Review: Night of the Living Dead Remix at Kendal Brewery Arts Centre
Imitating The Dog and Leeds Playhouse have co-produced a visual assault on the senses in this fascinating and unique remake of the cult 60s horror film.
I wasn't sure what to expect from this, but as a fan of the horror genre, attendance was a no-brainer.
How do you re-create George A Romero's controversial and groundbreaking 1968 cult classic for the modern stage, whilst also capturing its critical reception and metaphors of war, racism, sexism and the American psyche?
Here's how Imitating the Dog did it, and I've never seen anything like it.
Two large screens are suspended side by side above the stage, one showing the original film in its entirety, the other displaying what's happening on the stage below via two live hand held cameras and one static, all worked by the cast.
Table top model stages recreating the wider spaces in the film - including the opening scene of the car as it approaches the farmhouse along winding roads - sit to the sides of the stage.
A tiny model car on a stick moves in time with the Pontiac Lemans of the original as the ominous music kicks off the first scene.
Miniature stick men and women hobble about for the ghoul scenes.
Onstage, a staircase, a door, a chair, and a desk, little more.
Your eyes naturally flit between the two screens and the stage, as it becomes populated with the cast. And at first it's a bit dizzying.
But the scenes begin to meld and become coherent.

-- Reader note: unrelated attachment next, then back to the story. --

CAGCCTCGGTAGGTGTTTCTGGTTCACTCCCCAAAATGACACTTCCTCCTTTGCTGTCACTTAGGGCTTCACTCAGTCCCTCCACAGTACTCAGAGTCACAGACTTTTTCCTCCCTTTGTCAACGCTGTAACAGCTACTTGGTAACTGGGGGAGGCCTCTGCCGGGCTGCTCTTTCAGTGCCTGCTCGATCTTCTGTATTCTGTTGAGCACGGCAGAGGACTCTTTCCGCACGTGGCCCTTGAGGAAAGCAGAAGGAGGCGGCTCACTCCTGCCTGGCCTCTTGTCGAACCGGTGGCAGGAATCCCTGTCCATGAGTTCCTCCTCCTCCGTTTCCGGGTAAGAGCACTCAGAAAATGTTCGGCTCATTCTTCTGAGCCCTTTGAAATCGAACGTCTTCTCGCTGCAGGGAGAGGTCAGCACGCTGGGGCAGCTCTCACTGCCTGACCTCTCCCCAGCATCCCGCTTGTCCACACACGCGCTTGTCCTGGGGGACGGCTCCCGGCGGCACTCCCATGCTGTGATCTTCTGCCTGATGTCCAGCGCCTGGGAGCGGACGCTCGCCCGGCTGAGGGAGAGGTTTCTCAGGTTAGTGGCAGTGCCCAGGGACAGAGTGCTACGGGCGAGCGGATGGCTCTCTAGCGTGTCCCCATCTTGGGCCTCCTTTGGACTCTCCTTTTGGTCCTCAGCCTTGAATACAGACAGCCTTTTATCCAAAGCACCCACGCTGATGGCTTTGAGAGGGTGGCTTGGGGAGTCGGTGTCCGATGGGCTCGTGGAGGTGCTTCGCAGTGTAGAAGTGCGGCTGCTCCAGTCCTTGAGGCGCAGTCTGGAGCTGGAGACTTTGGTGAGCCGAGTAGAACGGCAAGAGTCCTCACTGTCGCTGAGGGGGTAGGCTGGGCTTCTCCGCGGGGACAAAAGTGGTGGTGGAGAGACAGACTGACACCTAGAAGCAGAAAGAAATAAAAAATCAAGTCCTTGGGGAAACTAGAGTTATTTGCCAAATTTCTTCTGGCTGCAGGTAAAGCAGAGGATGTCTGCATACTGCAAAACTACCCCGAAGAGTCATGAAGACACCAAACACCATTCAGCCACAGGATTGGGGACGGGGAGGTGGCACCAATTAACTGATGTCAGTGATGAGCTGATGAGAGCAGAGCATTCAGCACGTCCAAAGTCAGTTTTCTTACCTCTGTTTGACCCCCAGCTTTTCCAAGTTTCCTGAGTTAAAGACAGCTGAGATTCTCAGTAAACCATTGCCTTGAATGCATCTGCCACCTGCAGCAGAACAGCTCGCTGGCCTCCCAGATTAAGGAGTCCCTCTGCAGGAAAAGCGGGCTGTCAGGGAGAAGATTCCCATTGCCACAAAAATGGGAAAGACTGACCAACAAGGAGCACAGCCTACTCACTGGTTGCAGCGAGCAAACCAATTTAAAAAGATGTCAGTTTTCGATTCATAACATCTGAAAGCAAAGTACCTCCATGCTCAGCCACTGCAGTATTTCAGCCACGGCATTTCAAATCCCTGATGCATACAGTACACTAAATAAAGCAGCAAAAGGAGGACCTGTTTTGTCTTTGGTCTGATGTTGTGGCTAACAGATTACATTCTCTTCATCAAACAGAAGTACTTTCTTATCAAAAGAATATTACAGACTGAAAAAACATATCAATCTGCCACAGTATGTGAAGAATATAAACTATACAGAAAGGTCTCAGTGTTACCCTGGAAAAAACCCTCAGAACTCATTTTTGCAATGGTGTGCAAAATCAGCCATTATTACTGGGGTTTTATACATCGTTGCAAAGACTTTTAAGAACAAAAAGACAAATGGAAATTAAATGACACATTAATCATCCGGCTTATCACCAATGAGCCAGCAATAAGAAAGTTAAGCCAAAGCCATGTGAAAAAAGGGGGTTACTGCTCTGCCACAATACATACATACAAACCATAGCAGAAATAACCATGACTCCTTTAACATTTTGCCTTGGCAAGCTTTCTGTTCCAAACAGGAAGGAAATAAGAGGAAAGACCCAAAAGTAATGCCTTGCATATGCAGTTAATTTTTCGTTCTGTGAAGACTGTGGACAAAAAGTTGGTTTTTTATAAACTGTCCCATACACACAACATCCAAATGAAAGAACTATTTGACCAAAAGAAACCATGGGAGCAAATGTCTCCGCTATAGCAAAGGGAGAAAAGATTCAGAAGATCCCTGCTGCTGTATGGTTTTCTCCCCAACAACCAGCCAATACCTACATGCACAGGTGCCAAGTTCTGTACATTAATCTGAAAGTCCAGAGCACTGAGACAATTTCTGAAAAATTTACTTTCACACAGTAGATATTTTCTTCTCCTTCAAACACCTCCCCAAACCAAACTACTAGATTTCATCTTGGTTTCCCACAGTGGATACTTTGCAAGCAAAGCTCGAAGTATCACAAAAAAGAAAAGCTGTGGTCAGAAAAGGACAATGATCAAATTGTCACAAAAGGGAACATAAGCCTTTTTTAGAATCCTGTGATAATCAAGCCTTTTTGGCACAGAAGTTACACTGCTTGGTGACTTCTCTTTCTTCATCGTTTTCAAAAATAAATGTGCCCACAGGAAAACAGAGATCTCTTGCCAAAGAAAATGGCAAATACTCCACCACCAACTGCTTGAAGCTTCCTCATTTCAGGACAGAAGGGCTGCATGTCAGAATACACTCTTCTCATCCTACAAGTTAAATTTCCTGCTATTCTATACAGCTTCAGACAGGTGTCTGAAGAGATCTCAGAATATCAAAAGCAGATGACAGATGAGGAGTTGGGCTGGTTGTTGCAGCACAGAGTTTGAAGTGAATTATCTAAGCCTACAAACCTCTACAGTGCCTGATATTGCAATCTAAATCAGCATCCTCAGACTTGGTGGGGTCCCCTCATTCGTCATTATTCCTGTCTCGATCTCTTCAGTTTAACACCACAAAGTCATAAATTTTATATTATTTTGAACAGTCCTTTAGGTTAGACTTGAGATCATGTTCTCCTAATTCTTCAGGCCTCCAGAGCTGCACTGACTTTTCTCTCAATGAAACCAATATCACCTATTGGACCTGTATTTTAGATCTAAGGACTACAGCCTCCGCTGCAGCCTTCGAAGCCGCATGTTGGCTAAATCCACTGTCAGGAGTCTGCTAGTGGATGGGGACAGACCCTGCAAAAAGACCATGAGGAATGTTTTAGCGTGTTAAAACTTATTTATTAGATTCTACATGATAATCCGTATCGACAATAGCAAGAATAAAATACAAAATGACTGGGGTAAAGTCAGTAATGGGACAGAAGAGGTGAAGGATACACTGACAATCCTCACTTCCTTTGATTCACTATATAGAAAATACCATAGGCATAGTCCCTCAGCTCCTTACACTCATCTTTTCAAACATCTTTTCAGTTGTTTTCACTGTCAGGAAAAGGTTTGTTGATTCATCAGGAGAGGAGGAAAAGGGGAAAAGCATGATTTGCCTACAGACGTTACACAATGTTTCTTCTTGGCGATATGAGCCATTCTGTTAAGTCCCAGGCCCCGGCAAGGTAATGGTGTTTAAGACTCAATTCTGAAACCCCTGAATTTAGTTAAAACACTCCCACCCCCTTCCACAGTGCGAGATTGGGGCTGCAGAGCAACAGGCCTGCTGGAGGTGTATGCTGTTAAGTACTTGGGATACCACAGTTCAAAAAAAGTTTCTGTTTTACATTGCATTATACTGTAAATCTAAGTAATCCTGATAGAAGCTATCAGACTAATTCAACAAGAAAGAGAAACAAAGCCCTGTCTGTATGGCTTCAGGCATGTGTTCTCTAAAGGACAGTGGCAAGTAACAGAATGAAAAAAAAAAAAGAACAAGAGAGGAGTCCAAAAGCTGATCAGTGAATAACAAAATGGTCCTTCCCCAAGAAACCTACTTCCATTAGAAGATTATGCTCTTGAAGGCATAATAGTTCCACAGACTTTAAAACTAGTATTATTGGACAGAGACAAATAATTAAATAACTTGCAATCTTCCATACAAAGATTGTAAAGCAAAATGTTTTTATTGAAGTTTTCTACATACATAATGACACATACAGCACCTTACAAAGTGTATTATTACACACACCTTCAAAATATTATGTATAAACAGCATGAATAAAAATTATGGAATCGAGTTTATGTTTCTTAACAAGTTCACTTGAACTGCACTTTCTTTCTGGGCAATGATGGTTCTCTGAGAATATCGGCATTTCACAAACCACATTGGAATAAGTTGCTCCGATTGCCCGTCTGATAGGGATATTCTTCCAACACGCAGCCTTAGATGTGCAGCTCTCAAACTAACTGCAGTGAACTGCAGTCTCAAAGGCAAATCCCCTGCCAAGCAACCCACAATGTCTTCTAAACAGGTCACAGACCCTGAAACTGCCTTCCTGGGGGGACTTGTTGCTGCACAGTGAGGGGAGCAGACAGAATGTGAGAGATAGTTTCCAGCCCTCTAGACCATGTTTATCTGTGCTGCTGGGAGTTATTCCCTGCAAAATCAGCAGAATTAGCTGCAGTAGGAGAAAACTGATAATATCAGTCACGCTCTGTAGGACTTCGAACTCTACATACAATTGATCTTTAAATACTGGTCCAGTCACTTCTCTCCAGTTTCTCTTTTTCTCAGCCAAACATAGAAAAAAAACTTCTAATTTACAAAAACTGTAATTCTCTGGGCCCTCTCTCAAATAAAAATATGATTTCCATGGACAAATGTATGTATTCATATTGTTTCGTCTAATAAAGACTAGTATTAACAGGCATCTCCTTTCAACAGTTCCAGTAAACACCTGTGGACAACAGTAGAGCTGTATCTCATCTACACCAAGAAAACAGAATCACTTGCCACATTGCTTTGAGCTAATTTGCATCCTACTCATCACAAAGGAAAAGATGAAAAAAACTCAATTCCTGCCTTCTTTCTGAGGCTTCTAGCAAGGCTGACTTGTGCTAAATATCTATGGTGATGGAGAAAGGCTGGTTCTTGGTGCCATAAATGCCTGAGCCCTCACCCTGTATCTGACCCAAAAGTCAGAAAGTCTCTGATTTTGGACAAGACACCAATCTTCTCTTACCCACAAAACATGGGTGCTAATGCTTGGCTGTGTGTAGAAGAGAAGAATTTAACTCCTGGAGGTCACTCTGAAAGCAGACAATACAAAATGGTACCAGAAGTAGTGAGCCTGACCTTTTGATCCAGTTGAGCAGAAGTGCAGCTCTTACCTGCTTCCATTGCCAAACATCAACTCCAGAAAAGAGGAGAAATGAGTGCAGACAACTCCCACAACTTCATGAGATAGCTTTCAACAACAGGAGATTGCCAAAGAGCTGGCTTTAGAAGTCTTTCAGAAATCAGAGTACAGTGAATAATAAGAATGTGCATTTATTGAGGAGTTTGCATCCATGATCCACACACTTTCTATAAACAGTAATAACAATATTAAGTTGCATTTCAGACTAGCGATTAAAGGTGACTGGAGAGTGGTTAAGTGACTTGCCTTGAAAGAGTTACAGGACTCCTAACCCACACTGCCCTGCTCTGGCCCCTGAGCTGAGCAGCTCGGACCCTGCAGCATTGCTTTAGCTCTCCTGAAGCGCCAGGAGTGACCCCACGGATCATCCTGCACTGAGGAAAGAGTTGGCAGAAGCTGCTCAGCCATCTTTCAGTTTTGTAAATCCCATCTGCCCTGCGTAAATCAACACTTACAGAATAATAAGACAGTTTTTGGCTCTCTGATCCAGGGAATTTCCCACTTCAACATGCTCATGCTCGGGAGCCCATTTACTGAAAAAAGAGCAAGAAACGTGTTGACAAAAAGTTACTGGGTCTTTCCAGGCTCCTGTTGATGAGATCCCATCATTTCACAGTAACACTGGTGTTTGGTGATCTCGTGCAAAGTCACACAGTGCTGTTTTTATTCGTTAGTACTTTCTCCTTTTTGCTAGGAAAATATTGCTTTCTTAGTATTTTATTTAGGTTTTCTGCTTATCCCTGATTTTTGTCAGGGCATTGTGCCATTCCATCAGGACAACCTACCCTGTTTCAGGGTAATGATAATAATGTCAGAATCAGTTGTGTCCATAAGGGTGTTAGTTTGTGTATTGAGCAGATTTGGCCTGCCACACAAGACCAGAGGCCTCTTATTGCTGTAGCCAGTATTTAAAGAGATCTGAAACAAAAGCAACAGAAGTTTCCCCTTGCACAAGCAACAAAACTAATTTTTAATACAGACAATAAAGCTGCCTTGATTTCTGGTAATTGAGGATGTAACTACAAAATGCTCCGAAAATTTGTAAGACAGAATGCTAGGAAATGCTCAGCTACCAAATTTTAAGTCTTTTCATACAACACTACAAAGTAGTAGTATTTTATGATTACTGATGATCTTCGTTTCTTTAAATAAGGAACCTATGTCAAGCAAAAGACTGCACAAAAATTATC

You're in the cemetery, and before you know it, a ghoul is upon you, or, at least, on the female "lead" Barbara.
Her brother Johnny gets it, but Barbara escapes to a nearby farmhouse and the plot moves on from here...
What immediately becomes apparent is how much work is going on on-stage, and how seamless it is.
Each scene has been painstakingly recreated to match the original film, but what you see happening on stage doesn't necessarily match that.
What you see on the second screen though, does.
Mannerisms, body movements, speech, accents, camera angles and shots, and clothing, are all uncannily, and sometimes humorously, accurate.
Before long, Ben arrives at the farmhouse, and the rest of the cast are gradually introduced.
I found that you had to watch all of the action on the two screens as well as onstage to get the full gist of what the directors are aiming to achieve.
Complicated actions and movements on stage result in simple replications on the screen, but the skill in producing this - both by cast and direction - is exceptional.
The ghouls/zombies often walk on the spot, and escape scenes are in slow motion (no change there then!), but there's so much more going on in the background, and it's hard to keep up, or get away.
The stage lighting and hand drawn projections cleverly recreate the mood and settings of the original, and it's a wonder how the cast have managed to comply with all the intricacies involved.
There's recordings of speeches from John F Kennedy and Martin Luther King, and video footage from the Vietnam war, which give the film and its director's historical context, and the portrayal of Barbara is startling simply in that it mimics the portrayal in the original film.
The potential fallout from the spread of a virus, radiation, or just general hysteria and madness is a well explored trope here too.
The production is a feast for the eyes and the senses, and any fan of the original needs to see it.
It begs the question, what other films could be brought back to life, so to speak, in this or other ingenious ways, and presented on the stage?
Night of the Living Dead Remix is at The Brewery Arts Centre, Kendal on Wednesday March 4, Nottingham Playhouse on March 10 and 11, Dundee Rep on March 13 and 14, and Home in Manchester from March 18 to 21.